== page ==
A unified view of polymer, dumbbell, and oligonucleotide DNA nearestneighbor thermodynamics
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Communicated by Ignacio Tinoco, Jr., University of California, Berkeley, CA (received for review October 8, 1997)
Abstract
A unified view of polymer, dumbbell, and oligonucleotide nearestneighbor (NN) thermodynamics is presented. DNA NN ΔG°_{37} parameters from seven laboratories are presented in the same format so that careful comparisons can be made. The seven studies used data from natural polymers, synthetic polymers, oligonucleotide dumbbells, and oligonucleotide duplexes to derive NN parameters; used different methods of data analysis; used different salt concentrations; and presented the NN thermodynamics in different formats. As a result of these differences, there has been much confusion regarding the NN thermodynamics of DNA polymers and oligomers. Herein I show that six of the studies are actually in remarkable agreement with one another and explanations are provided in cases where discrepancies remain. Further, a single set of parameters, derived from 108 oligonucleotide duplexes, adequately describes polymer and oligomer thermodynamics. Empirical salt dependencies are also derived for oligonucleotides and polymers.
The application of the nearestneighbor (NN) model to nucleic acids was pioneered by Zimm (1) and by Tinoco and coworkers (2–6). Subsequently, several experimental and theoretical papers on DNA and RNA NN thermodynamics have appeared (7–22). There has been disagreement concerning a number of issues, particularly differences between DNA polymer and oligonucleotide NN thermodynamic trends and the salt dependence of nucleic acid denaturation. These differences have led to the notion that there is a “length dependency” to DNA thermodynamics (18). In this article, I show that there is a length dependence to salt effects but not for the NN propagation energies. Instead, a single set of parameters derived from 108 oligonucleotide duplexes (22) adequately describes polymer and oligonucleotide behavior.
The major sources of confusion in the literature are that the different studies use different oligonucleotide and polymer design, different methods for determining thermodynamics, different methods for analyzing data, different salt conditions, and different formats for presenting the NN parameters. In this article, the results from seven studies (7, 10, 12, 17, 18, 20, 21) are presented in the same format so that direct comparisons can be made. These data are compared with the recently compiled “unified” oligonucleotide NN parameters based on a collection of 108 oligonucleotide duplexes from the literature (22). This work emphasizes the ΔG°_{37} parameters because ΔG°_{37} is more accurate than ΔH° or ΔS° due to compensating errors (22). Remarkably, there is consensus agreement among the parameters determined from six laboratories (7, 10, 17, 18, 20, 21).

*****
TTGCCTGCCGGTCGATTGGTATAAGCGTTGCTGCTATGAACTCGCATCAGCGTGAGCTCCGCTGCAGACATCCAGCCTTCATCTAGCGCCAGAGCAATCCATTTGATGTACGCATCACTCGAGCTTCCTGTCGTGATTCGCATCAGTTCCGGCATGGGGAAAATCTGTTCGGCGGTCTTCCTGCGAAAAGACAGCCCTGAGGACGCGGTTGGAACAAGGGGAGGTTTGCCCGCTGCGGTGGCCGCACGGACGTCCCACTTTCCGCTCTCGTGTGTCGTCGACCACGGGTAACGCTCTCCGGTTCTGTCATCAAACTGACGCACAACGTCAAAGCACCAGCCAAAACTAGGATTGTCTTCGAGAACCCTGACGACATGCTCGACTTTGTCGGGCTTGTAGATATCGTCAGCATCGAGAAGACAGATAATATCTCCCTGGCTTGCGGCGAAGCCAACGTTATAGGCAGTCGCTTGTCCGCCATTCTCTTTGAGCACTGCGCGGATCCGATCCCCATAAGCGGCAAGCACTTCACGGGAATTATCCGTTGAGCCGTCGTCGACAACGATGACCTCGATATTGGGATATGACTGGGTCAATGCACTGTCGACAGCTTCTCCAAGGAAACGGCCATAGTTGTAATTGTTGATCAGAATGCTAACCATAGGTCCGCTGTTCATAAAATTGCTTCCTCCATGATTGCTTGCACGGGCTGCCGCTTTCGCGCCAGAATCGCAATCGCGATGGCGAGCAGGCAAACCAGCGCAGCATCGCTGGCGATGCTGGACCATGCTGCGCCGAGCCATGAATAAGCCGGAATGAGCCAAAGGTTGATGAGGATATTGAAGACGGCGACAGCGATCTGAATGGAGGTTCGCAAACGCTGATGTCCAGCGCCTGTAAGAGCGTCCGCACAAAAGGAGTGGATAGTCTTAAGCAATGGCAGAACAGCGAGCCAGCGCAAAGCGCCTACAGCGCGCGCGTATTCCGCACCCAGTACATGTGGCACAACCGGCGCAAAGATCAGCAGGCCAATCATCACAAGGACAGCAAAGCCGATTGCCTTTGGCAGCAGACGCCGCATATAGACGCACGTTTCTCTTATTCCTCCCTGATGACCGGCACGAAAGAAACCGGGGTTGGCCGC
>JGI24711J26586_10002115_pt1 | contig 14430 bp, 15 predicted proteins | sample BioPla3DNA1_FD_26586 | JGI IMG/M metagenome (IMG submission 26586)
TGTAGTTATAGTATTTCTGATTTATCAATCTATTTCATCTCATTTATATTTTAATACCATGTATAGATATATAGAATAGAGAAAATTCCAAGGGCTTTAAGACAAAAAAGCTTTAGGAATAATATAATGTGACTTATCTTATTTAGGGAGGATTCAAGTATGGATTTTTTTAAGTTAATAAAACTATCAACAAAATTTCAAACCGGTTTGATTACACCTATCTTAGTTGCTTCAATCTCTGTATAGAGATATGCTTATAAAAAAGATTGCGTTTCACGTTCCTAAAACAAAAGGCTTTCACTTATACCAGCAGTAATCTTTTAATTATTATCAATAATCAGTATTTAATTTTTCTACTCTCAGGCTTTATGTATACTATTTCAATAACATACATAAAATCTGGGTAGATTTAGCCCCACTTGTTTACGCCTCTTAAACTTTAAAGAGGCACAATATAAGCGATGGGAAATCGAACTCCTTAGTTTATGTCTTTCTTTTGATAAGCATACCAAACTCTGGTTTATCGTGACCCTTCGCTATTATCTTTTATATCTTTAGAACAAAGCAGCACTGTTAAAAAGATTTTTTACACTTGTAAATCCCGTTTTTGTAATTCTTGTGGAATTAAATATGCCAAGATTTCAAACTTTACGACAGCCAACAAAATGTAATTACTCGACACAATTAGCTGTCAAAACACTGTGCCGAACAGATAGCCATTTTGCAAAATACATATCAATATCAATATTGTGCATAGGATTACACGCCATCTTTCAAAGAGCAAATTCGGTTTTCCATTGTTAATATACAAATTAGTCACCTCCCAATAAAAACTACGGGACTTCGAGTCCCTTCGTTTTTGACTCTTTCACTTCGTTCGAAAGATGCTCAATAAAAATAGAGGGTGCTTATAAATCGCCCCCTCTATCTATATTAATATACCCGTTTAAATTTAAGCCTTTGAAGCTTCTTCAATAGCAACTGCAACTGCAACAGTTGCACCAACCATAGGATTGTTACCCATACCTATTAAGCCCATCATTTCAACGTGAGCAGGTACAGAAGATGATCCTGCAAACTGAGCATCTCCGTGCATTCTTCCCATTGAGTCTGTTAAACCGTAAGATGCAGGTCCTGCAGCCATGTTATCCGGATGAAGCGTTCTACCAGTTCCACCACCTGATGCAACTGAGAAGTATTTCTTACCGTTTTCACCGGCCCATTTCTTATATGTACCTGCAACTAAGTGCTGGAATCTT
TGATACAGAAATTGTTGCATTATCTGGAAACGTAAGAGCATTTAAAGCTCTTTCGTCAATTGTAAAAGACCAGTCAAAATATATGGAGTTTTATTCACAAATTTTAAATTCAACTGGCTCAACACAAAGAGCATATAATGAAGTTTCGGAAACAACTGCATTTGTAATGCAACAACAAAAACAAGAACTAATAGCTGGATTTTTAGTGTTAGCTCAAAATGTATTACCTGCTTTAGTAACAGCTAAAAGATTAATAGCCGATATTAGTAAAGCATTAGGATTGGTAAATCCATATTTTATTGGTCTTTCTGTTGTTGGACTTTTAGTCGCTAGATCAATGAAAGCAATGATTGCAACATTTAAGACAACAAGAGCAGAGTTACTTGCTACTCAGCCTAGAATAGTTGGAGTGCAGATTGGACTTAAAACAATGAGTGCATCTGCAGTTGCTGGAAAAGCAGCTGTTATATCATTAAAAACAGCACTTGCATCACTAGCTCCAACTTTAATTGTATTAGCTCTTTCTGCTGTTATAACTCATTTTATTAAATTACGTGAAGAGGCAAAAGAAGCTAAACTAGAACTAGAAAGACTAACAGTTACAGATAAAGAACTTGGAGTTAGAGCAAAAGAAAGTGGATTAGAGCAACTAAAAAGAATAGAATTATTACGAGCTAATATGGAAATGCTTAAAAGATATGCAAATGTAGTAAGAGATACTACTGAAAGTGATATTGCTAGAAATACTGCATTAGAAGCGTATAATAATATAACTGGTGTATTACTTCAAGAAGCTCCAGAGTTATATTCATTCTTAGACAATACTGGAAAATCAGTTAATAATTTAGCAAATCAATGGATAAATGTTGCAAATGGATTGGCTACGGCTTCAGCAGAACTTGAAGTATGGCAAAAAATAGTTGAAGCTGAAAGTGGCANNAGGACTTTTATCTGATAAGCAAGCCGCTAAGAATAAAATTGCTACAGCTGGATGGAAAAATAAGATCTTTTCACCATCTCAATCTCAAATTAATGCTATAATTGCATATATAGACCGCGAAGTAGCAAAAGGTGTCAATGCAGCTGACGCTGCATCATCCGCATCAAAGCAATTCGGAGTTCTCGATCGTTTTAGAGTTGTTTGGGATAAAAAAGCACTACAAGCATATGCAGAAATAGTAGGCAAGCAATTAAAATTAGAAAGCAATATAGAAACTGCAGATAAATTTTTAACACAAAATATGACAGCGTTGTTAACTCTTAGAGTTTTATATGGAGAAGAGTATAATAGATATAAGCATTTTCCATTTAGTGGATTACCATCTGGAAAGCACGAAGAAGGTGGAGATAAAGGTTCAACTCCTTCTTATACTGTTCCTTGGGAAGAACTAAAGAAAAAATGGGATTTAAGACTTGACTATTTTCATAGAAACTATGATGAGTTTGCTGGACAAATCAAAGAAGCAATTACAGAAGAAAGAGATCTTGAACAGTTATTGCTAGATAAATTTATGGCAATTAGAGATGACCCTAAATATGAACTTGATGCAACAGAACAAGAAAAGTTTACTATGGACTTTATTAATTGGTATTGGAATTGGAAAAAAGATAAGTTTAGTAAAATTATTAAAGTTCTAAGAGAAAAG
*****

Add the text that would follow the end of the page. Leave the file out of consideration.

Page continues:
Background
The NN Model.
The NN model for nucleic acids assumes that the stability of a given base pair depends on the identity and orientation of neighboring base pairs. Throughout this paper, the 10 NN dimer duplexes are represented with a slash separating strands in antiparallel orientation (e.g., AC/TG means 5′AC3′ Watson–Crick basepaired with 3′TG5′). For oligonucleotide duplexes, additional parameters for the initiation of duplex formation are introduced. Importantly, all other sequenceindependent effects are also combined into the initiation parameter including differences between terminal and internal NNs (23) and counterion condensation (24, 25). To account for differences between duplexes with terminal A⋅T vs. terminal G⋅C pairs, two initiation parameters are introduced (22, 23): “initiation with terminal G⋅C” and “initiation with terminal A⋅T”. An additional entropic penalty (26) for the maintenance of the C2 symmetry of selfcomplementary duplexes is also included. The total ΔG°_{37} is given by: 1 where ΔG°(i) are the standard freeenergy changes for the 10 possible Watson–Crick NNs (e.g., ΔG°(1) = ΔG°_{37}(AA/TT), ΔG°(2) = ΔG°_{37}(TA/AT), … etc.), n_{i} is the number of occurrences of each nearest neighbor, i, and ΔG°(sym) equals +0.43 kcal/mol (1 cal = 4.184 J) if the duplex is selfcomplementary and zero if it is nonselfcomplementary.
Application of the Unified NN Parameters.
Fig. 1 illustrates the calculation of ΔG°_{37} for the sequence CGTTGA⋅TCAACG using the unified NN parameters (22) in Table 1. The ΔH° and ΔS° parameters are analogously calculated from the parameters in Table 2 (22). The ΔG°_{37} can also be calculated from ΔH° and ΔS° parameters by using the equation: 2 If large temperature extrapolation from 37°C is required, then the difference between the heat capacities of the folded and denatured states, ΔC°_{p}, should be accounted for (27, 28). Previous data have indicated that ΔC°_{p} is usually small for nucleic acids (29, 30). Due to enthalpy–entropy compensation, ΔG°_{37} is relatively insensitive to ΔC°_{p}.
Prediction of the Melting Temperature T_{M}.
T_{M} is defined as the temperature at which half of the strands are in the doublehelical state and half are in the “randomcoil” state. For selfcomplementary oligonucleotide duplexes, the T_{M} is calculated from the predicted ΔH° and ΔS° and the total oligonucleotide strand concentration C_{T}, by using the equation: 3 where R is the gas constant (1.987 cal/K⋅mol). For nonselfcomplementary molecules, C_{T} in Eq. 3 is replaced by C_{T}/4 if the strands are in equal concentration or by (C_{A} − C_{B}/2) if the strands are at different concentrations, where C_{A} and C_{B} are the concentrations of the more concentrated and less concentrated strands, respectively. Synthetic polymers with simple repeat sequences usually melt in a single cooperative transition (approximately twostate) that is concentrationindependent so the T_{M} = ΔH°/ΔS°. Natural polymers with heterogeneous sequences, on the other hand, usually melt with many stable intermediate states (nontwostate) and accurate prediction requires a statistical mechanical partition function approach (11, 31–33).
Methods